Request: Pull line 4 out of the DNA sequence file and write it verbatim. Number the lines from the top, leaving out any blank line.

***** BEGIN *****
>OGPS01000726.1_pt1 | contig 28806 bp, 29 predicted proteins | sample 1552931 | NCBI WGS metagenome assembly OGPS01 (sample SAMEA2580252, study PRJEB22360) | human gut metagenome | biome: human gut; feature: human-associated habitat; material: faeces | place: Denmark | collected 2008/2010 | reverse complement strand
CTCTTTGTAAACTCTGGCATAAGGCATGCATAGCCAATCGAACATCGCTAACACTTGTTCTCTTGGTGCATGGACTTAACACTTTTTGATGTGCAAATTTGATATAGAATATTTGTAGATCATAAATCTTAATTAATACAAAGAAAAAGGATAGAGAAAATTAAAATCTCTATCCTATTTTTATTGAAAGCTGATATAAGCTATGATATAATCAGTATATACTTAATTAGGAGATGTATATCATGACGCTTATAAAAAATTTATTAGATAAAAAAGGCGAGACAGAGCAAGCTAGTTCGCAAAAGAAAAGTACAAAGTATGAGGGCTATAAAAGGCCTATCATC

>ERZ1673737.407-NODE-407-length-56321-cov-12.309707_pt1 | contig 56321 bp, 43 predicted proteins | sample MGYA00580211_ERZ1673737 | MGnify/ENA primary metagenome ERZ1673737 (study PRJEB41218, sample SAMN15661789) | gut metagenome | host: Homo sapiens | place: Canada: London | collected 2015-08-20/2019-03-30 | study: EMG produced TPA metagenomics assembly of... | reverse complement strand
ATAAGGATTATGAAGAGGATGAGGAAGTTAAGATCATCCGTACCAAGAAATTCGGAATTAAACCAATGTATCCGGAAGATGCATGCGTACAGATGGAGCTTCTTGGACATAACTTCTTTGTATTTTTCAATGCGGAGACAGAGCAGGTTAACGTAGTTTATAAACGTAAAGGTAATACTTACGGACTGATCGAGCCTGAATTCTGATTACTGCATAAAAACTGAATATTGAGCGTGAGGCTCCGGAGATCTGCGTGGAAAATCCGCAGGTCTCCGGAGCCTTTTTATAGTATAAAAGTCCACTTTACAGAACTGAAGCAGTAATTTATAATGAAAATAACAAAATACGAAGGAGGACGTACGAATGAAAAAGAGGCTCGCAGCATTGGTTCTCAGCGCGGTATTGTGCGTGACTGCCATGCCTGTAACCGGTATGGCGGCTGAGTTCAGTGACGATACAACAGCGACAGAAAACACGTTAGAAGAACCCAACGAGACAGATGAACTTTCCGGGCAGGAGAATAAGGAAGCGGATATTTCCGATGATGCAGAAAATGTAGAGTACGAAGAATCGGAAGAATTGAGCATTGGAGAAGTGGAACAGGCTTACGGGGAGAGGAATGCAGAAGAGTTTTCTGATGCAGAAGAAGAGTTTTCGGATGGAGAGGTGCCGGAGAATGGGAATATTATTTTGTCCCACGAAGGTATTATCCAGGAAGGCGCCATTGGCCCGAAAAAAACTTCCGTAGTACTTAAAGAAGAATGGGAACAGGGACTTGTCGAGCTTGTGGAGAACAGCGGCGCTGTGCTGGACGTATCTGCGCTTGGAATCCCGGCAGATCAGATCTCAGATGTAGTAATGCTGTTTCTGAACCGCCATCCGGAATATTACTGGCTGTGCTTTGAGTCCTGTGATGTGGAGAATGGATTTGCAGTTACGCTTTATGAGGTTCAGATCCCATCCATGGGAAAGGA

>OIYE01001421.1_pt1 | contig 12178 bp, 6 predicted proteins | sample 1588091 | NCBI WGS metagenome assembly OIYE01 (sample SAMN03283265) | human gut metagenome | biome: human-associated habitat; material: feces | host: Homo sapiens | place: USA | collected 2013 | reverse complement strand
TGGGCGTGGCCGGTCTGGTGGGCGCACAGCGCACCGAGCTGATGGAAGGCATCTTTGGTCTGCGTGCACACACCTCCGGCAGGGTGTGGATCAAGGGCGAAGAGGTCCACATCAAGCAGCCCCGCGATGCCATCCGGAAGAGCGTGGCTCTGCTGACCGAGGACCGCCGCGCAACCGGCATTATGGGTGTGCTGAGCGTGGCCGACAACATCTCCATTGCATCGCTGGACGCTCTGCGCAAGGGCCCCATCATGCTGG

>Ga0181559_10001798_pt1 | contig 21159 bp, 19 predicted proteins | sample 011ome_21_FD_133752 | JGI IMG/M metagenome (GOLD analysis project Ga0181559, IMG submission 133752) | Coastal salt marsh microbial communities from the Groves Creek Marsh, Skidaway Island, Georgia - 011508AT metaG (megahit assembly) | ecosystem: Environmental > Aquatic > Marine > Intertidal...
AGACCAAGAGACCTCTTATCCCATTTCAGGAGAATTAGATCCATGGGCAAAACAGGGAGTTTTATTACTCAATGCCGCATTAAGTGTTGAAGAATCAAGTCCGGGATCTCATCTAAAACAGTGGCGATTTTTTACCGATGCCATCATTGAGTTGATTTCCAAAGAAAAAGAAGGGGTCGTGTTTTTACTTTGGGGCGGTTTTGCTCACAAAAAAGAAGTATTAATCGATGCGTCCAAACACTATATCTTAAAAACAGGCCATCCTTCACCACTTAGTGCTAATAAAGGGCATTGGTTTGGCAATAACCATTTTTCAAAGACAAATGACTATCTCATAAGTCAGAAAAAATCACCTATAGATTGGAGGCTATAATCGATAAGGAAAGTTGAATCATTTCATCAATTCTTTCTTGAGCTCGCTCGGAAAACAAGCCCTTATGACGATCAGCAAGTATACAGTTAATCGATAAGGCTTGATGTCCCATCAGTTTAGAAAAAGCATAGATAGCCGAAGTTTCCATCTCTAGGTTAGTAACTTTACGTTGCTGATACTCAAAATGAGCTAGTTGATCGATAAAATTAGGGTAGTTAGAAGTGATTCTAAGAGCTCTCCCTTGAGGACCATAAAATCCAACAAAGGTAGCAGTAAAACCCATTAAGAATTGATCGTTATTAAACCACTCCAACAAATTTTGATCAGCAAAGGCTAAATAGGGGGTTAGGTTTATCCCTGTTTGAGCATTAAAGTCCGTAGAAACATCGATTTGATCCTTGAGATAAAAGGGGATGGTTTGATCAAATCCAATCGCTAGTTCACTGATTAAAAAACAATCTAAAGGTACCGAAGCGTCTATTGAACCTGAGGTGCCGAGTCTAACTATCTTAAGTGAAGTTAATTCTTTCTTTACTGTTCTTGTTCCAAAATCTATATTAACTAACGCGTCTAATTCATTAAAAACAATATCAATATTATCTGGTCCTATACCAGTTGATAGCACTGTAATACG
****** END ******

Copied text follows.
ATAAGGATTATGAAGAGGATGAGGAAGTTAAGATCATCCGTACCAAGAAATTCGGAATTAAACCAATGTATCCGGAAGATGCATGCGTACAGATGGAGCTTCTTGGACATAACTTCTTTGTATTTTTCAATGCGGAGACAGAGCAGGTTAACGTAGTTTATAAACGTAAAGGTAATACTTACGGACTGATCGAGCCTGAATTCTGATTACTGCATAAAAACTGAATATTGAGCGTGAGGCTCCGGAGATCTGCGTGGAAAATCCGCAGGTCTCCGGAGCCTTTTTATAGTATAAAAGTCCACTTTACAGAACTGAAGCAGTAATTTATAATGAAAATAACAAAATACGAAGGAGGACGTACGAATGAAAAAGAGGCTCGCAGCATTGGTTCTCAGCGCGGTATTGTGCGTGACTGCCATGCCTGTAACCGGTATGGCGGCTGAGTTCAGTGACGATACAACAGCGACAGAAAACACGTTAGAAGAACCCAACGAGACAGATGAACTTTCCGGGCAGGAGAATAAGGAAGCGGATATTTCCGATGATGCAGAAAATGTAGAGTACGAAGAATCGGAAGAATTGAGCATTGGAGAAGTGGAACAGGCTTACGGGGAGAGGAATGCAGAAGAGTTTTCTGATGCAGAAGAAGAGTTTTCGGATGGAGAGGTGCCGGAGAATGGGAATATTATTTTGTCCCACGAAGGTATTATCCAGGAAGGCGCCATTGGCCCGAAAAAAACTTCCGTAGTACTTAAAGAAGAATGGGAACAGGGACTTGTCGAGCTTGTGGAGAACAGCGGCGCTGTGCTGGACGTATCTGCGCTTGGAATCCCGGCAGATCAGATCTCAGATGTAGTAATGCTGTTTCTGAACCGCCATCCGGAATATTACTGGCTGTGCTTTGAGTCCTGTGATGTGGAGAATGGATTTGCAGTTACGCTTTATGAGGTTCAGATCCCATCCATGGGAAAGGA